That will still take some tactical adjustments. 

A wing-forward in the modern game has to go back the field. Can Keane play that game?

If he is seen as a target-man full-forward, the team can work on trying to win breaking ball with runners coming off Keane.

What is certain is that Keane gives Cork a solid option.

 Mark Keane in action for Cork against UCC. Picture: Larry Cummins.
Mark Keane in action for Cork against UCC. Picture: Larry Cummins.

“One of Mark’s greatest attributes is his temperament for the big day,” says Ronan Dwane, Ballygiblin coach.

“He also has an incredible ability to adjust to any situation or adapt to wherever he is put on the field. Plus, he has a ferocious determination to succeed.”

Keane’s powerful and commanding physical presence, combined with the experience garnered from spending three years in a professional game, is surely bringing a consistent edge to Cork training.


As a young player coming up through development squads in hurling and football, players who played against him in those hurling squads say that one of the biggest conundrums they faced when marking Keane was his unpredictability under the dropping ball.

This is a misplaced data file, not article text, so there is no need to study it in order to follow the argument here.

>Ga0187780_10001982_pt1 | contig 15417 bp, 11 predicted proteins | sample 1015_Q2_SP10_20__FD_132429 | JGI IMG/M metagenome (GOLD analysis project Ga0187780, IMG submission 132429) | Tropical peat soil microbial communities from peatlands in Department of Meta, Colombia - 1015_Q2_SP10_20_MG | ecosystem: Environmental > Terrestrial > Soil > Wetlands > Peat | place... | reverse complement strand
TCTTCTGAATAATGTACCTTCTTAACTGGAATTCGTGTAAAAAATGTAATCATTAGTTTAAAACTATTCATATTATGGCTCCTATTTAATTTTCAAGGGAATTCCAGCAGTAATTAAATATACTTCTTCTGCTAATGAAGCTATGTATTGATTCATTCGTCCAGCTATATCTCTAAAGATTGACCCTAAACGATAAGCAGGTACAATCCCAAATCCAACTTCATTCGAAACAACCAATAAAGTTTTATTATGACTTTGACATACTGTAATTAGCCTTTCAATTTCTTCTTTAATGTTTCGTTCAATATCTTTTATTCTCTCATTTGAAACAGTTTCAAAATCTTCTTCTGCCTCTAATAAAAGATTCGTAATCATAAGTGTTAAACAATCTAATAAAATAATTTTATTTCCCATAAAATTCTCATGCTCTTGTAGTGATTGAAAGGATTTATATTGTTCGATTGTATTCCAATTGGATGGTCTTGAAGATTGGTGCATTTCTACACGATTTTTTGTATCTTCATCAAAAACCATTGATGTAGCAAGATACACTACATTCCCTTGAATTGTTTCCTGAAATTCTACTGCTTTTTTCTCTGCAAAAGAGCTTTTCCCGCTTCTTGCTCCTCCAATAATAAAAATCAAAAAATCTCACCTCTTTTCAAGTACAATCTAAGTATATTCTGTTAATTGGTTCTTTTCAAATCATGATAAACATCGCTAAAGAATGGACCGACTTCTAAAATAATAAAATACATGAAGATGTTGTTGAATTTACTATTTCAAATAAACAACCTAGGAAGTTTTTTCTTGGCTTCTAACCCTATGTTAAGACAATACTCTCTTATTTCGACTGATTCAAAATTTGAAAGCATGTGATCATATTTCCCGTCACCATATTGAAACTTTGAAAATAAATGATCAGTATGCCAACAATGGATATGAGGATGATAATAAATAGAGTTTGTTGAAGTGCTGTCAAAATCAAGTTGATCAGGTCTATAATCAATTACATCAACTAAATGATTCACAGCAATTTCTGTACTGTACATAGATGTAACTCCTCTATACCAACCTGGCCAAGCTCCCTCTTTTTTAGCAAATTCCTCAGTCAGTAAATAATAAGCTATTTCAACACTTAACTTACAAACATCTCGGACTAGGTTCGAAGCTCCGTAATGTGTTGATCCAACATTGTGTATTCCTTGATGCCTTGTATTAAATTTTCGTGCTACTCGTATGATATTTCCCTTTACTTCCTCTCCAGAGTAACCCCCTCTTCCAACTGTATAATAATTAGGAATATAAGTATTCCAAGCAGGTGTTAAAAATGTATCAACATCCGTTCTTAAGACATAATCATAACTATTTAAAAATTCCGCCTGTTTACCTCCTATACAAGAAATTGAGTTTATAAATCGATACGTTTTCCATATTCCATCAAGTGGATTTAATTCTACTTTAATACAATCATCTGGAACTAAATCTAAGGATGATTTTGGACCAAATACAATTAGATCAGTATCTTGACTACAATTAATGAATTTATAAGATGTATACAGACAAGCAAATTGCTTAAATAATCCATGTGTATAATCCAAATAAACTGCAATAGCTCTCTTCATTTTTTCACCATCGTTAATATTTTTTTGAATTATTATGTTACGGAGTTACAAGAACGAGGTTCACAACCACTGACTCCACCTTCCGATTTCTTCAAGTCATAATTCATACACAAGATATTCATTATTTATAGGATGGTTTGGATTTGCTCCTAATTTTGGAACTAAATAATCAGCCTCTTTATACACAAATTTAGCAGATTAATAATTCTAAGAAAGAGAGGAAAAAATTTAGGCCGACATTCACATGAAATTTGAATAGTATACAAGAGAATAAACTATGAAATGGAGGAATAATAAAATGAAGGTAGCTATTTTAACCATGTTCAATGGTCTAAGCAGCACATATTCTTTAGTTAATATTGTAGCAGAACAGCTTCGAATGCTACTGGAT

They never knew which hand Keane was going to catch with. He could fetch the ball in front in his left hand or switch the hurley in his hand and grab it with his right. He still does that now, which makes him hard to read, and a nightmare for any defender to deal with.

It’s an exciting proposition for Cork to have a big man who can hurl and who can score. It’s also an endorsement of management that they are prepared to try a physically strong rookie rather than wheel another young skillful player off the production line.

Keane will need time, but if Cork want to really find out if he’s ready, tomorrow’s game against Limerick — especially when Cork were physically bullied in last year’s All-Ireland final — is the ideal opportunity to see if Keane is.